Associations Between Game Outcome, Game Location, and Wellness in Division I Women’s Lacrosse Athletes
Authors: Sarah L. Grace,1 Abigail P. Cooley,1 Jennifer A. Bunn2, Paula Parker1
1 Department of Exercise Science, Campbell University, Buies Creek, NC, USA
2 Department of Kinesiology, Sam Houston State University, Huntsville, TX, USA
Paula Parker, Ed.D
PO Box 414,
Buies Creek, NC 27506
Sarah L. Grace is an undergraduate student at Campbell University. She is studying Biology and plans to attend Dental School upon graduation.
Abigail P. Cooley is a recent graduate of Campbell University. She earned her Bachelor of Science in Biomedical Humanities in December 2022 and plans to attend Medical School.
Jennifer A. Bunn, PhD, FACSM, is an Associate Dean in the College of Health Sciences and a faculty member in the Department of Kinesiology at Sam Houston State University. Her areas of research interest include physiological factors affecting female collegiate athlete performance.
Paula Parker, EdD, CMPC, is an Associate Professor and Chair in the Department of Exercise Science at Campbell University. Her areas of research interest include psychological factors affecting female collegiate athlete performance.
Associations between game outcome, game location, and wellness in Division I women’s lacrosse athletes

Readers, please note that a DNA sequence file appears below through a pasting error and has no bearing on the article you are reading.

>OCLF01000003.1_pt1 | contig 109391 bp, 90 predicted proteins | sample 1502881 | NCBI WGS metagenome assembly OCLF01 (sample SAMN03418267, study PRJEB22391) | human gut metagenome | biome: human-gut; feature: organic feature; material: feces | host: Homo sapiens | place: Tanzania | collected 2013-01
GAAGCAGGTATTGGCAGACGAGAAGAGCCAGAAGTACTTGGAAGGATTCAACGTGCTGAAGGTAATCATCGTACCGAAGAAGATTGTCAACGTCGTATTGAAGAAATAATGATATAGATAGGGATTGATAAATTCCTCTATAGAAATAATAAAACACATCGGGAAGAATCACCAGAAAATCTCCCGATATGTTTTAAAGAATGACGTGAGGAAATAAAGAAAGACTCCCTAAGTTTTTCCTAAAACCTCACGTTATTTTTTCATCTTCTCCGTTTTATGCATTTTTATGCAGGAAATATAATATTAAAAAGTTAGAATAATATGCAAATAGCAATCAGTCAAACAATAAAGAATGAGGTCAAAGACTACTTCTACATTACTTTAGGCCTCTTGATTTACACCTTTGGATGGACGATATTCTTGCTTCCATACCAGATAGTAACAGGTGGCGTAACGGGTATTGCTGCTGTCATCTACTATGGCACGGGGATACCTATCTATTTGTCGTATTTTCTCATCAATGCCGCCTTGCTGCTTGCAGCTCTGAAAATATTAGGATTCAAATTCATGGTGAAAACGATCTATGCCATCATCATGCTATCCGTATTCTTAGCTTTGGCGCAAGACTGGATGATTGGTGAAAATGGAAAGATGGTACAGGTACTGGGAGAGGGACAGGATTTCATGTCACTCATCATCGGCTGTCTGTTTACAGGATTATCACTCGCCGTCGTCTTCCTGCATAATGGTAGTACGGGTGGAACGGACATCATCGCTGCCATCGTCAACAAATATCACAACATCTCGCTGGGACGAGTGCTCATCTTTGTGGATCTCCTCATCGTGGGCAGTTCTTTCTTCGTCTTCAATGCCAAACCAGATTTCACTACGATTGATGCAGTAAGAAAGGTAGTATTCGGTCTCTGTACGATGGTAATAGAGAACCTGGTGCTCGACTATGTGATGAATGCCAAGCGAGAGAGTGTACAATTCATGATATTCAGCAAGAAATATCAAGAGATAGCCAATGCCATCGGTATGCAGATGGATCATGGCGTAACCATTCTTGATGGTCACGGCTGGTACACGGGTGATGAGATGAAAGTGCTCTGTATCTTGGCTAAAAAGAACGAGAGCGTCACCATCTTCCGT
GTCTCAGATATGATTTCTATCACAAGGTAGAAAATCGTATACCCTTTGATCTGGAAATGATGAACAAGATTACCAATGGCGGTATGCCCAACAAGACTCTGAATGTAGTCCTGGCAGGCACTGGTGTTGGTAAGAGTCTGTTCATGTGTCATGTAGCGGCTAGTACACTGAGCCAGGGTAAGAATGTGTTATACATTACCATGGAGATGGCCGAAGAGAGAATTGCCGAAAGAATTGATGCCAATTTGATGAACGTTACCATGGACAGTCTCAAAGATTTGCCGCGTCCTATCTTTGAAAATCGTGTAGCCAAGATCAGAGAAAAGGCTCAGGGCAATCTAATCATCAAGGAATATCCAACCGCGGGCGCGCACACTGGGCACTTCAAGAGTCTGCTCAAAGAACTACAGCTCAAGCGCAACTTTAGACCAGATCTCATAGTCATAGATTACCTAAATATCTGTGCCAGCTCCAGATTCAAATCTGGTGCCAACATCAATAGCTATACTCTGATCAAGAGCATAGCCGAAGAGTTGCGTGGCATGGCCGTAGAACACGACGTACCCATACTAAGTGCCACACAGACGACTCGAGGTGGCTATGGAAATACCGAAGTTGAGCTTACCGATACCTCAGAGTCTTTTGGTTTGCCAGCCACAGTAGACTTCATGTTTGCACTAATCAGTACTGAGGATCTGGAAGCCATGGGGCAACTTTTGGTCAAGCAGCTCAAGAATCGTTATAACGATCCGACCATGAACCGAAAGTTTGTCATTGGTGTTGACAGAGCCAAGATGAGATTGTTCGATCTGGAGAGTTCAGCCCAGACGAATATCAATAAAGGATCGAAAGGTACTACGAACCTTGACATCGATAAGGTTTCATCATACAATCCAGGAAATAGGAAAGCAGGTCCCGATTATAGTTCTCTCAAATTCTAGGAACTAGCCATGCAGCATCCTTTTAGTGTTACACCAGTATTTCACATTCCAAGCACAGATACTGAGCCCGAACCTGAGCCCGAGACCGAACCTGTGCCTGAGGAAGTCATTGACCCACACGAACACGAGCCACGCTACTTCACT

PURPOSE: Athlete wellness—a subjective measure assessing the response to the previous day’s physiological and psychological stress—has subsequent influence on the day’s performance. Game location (i.e., home, away) is also believed to influence performance and game outcome. The purpose of this study was to determine if game location and game day wellness were related to game outcome for a collegiate women’s lacrosse team. METHODS: Athletes (n = 34) completed a daily subjective wellness survey each morning. The survey consisted of questions related to muscle soreness, sleep quality, stress, and fatigue, with responses rated in arbitrary units (AU) using the anchors of 0, 25, 50, 75, and 100, and higher scores represented positive affect. The scores of each of the four responses were averaged to calculate the overall wellness score. Individual athlete wellness scores were categorized as above or below the team mean for each game. A chi-square analysis was used to evaluate the relationship between the wellness variables and game location with the game outcome. RESULTS: The season consisted of seven losses and nine wins, with 10 games played at an away location and six games played at home. Location was not related to game outcome (p = .152), nor were any of the game day wellness sub-scores or composite score (wellness: 71.4 ± 2.7 AU, p = .614; muscle soreness: 63.8 ± 2.9 AU, p = .527; sleep: 83.0 ± 3.4 AU, p = .527; energy: 80.0 ± 1.5 AU, p = .490; stress: 65.0 ± 4.7 AU, p = .490). CONCLUSIONS: Game location, and game day wellness were not related to game outcome in Division I women’s lacrosse athletes. These findings refute previous beliefs regarding the importance of “home field advantage.” Further exploration regarding sleep quality differences in relation to game location and subsequent game outcome are warranted. APPLICATION IN SPORT: Coaches and athletes can use this information to refute previously believed notions about advantages to playing home games. Coaches can work with their athletes to ensure similar pre-game preparation on and off the field for optimal performance.(more…)